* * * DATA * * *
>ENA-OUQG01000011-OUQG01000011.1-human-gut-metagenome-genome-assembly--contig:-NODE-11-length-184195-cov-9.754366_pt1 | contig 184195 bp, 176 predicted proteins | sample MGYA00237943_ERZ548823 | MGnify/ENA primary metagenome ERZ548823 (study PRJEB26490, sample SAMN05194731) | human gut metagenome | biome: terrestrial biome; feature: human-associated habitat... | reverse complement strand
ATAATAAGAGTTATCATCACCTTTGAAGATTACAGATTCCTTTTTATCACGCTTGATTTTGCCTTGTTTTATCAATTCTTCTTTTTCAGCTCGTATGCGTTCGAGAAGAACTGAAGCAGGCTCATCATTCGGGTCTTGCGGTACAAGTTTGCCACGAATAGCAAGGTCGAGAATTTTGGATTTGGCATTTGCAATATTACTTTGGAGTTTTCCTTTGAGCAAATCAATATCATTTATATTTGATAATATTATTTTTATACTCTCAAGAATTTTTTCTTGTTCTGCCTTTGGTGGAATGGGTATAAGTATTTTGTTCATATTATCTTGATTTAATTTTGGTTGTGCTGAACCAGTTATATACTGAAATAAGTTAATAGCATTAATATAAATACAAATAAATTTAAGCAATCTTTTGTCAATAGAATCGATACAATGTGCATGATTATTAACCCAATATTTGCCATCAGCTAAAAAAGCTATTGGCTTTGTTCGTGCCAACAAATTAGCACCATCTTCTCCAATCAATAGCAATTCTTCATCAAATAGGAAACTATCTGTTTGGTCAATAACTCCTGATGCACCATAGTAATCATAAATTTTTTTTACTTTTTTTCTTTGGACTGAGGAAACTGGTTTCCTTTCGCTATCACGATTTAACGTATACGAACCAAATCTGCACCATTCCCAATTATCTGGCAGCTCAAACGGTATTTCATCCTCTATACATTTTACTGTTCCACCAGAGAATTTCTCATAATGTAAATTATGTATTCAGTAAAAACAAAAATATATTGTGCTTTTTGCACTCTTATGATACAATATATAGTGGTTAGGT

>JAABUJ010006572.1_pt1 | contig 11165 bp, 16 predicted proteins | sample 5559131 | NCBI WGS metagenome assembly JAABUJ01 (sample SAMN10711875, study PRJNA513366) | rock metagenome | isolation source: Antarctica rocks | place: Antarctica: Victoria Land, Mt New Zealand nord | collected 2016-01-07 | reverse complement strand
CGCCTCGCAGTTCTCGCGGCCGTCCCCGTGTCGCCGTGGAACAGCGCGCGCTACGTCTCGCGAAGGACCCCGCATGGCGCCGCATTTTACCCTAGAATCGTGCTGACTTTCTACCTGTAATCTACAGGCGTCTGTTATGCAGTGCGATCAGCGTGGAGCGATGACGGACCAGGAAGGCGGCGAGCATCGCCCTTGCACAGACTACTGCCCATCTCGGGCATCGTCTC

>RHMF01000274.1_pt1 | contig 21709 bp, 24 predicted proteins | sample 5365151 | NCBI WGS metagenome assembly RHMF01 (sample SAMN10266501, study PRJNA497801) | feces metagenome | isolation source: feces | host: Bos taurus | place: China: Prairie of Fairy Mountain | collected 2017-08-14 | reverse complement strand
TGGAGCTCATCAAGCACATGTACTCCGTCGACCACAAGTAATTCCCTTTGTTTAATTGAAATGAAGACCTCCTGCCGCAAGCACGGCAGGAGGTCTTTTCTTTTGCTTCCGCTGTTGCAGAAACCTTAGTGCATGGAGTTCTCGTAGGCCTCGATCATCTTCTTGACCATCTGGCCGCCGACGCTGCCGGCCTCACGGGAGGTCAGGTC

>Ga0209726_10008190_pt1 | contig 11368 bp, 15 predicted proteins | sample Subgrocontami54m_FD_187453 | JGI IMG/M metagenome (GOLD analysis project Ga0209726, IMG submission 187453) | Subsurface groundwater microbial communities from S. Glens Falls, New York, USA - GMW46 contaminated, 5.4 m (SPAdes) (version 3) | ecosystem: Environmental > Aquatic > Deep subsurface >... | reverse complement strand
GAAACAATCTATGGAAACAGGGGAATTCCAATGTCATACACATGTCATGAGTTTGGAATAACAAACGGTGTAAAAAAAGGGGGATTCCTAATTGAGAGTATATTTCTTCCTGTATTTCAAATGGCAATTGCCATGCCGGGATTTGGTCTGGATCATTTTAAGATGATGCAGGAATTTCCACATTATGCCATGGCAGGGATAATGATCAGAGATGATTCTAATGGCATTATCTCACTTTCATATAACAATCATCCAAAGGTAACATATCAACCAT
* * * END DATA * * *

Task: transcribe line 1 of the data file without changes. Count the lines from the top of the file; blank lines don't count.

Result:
>ENA-OUQG01000011-OUQG01000011.1-human-gut-metagenome-genome-assembly--contig:-NODE-11-length-184195-cov-9.754366_pt1 | contig 184195 bp, 176 predicted proteins | sample MGYA00237943_ERZ548823 | MGnify/ENA primary metagenome ERZ548823 (study PRJEB26490, sample SAMN05194731) | human gut metagenome | biome: terrestrial biome; feature: human-associated habitat... | reverse complement strand